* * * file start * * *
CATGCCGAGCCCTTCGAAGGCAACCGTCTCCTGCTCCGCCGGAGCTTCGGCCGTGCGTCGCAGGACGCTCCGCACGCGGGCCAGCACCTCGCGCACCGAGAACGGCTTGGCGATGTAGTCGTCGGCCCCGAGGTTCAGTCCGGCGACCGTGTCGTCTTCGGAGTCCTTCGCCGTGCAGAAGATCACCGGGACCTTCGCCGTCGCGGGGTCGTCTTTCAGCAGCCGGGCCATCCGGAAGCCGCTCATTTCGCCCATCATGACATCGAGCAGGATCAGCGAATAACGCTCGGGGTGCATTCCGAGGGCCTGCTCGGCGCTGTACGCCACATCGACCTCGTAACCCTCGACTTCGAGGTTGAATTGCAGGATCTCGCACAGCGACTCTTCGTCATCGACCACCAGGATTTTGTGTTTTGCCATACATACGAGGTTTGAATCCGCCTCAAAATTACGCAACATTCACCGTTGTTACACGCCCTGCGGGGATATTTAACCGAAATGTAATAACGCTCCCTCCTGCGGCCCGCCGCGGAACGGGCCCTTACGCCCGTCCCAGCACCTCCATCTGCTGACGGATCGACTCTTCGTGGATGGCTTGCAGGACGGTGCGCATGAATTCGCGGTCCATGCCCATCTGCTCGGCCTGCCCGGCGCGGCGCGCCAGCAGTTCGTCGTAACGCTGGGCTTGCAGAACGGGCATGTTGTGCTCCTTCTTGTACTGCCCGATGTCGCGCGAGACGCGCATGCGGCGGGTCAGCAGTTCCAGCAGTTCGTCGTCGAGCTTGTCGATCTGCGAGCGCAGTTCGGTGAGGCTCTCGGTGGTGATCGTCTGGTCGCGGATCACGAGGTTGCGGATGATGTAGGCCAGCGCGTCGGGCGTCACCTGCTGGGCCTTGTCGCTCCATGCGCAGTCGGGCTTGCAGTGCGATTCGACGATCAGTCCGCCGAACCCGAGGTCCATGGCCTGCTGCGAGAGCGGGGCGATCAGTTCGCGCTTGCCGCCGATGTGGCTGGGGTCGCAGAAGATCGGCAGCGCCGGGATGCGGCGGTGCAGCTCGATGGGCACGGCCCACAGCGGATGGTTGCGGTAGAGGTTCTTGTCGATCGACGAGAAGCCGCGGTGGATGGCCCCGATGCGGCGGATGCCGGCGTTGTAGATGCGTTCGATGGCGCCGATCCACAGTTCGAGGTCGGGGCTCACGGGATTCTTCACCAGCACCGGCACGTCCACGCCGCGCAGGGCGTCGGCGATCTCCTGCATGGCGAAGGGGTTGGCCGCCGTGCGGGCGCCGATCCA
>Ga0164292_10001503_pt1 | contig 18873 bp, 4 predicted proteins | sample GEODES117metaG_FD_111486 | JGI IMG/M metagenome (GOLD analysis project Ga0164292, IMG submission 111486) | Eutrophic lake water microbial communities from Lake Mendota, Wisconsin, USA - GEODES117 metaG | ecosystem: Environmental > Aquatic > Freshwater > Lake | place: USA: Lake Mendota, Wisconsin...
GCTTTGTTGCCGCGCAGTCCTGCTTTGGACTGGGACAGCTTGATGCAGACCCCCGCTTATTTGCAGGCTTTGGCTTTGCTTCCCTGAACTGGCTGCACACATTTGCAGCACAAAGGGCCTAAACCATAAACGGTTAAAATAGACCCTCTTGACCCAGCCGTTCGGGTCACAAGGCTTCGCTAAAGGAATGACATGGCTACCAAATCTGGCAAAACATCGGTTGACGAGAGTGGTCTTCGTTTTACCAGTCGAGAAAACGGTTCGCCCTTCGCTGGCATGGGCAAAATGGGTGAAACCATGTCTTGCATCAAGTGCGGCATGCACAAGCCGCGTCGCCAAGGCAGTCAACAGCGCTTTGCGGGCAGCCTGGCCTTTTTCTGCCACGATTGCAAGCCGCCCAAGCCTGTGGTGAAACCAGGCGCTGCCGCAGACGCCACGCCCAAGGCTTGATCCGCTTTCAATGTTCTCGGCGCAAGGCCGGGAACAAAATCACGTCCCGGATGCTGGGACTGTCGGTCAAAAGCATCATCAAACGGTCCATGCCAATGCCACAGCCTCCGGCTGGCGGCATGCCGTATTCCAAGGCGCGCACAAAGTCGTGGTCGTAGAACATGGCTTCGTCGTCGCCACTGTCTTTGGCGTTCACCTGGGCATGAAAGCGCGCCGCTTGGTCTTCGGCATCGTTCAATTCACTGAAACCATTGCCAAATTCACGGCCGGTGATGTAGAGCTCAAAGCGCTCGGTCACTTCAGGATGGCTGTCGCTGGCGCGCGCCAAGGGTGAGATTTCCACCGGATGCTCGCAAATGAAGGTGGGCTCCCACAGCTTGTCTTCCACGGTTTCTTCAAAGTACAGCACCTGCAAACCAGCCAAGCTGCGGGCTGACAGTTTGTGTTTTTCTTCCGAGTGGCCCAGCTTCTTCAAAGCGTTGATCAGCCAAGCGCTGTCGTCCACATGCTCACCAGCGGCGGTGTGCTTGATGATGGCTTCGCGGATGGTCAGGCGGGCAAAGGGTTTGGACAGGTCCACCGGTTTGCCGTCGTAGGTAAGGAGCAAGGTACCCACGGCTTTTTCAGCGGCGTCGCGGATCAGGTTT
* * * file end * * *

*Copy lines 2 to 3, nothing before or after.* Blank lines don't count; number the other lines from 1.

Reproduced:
>Ga0164292_10001503_pt1 | contig 18873 bp, 4 predicted proteins | sample GEODES117metaG_FD_111486 | JGI IMG/M metagenome (GOLD analysis project Ga0164292, IMG submission 111486) | Eutrophic lake water microbial communities from Lake Mendota, Wisconsin, USA - GEODES117 metaG | ecosystem: Environmental > Aquatic > Freshwater > Lake | place: USA: Lake Mendota, Wisconsin...
GCTTTGTTGCCGCGCAGTCCTGCTTTGGACTGGGACAGCTTGATGCAGACCCCCGCTTATTTGCAGGCTTTGGCTTTGCTTCCCTGAACTGGCTGCACACATTTGCAGCACAAAGGGCCTAAACCATAAACGGTTAAAATAGACCCTCTTGACCCAGCCGTTCGGGTCACAAGGCTTCGCTAAAGGAATGACATGGCTACCAAATCTGGCAAAACATCGGTTGACGAGAGTGGTCTTCGTTTTACCAGTCGAGAAAACGGTTCGCCCTTCGCTGGCATGGGCAAAATGGGTGAAACCATGTCTTGCATCAAGTGCGGCATGCACAAGCCGCGTCGCCAAGGCAGTCAACAGCGCTTTGCGGGCAGCCTGGCCTTTTTCTGCCACGATTGCAAGCCGCCCAAGCCTGTGGTGAAACCAGGCGCTGCCGCAGACGCCACGCCCAAGGCTTGATCCGCTTTCAATGTTCTCGGCGCAAGGCCGGGAACAAAATCACGTCCCGGATGCTGGGACTGTCGGTCAAAAGCATCATCAAACGGTCCATGCCAATGCCACAGCCTCCGGCTGGCGGCATGCCGTATTCCAAGGCGCGCACAAAGTCGTGGTCGTAGAACATGGCTTCGTCGTCGCCACTGTCTTTGGCGTTCACCTGGGCATGAAAGCGCGCCGCTTGGTCTTCGGCATCGTTCAATTCACTGAAACCATTGCCAAATTCACGGCCGGTGATGTAGAGCTCAAAGCGCTCGGTCACTTCAGGATGGCTGTCGCTGGCGCGCGCCAAGGGTGAGATTTCCACCGGATGCTCGCAAATGAAGGTGGGCTCCCACAGCTTGTCTTCCACGGTTTCTTCAAAGTACAGCACCTGCAAACCAGCCAAGCTGCGGGCTGACAGTTTGTGTTTTTCTTCCGAGTGGCCCAGCTTCTTCAAAGCGTTGATCAGCCAAGCGCTGTCGTCCACATGCTCACCAGCGGCGGTGTGCTTGATGATGGCTTCGCGGATGGTCAGGCGGGCAAAGGGTTTGGACAGGTCCACCGGTTTGCCGTCGTAGGTAAGGAGCAAGGTACCCACGGCTTTTTCAGCGGCGTCGCGGATCAGGTTT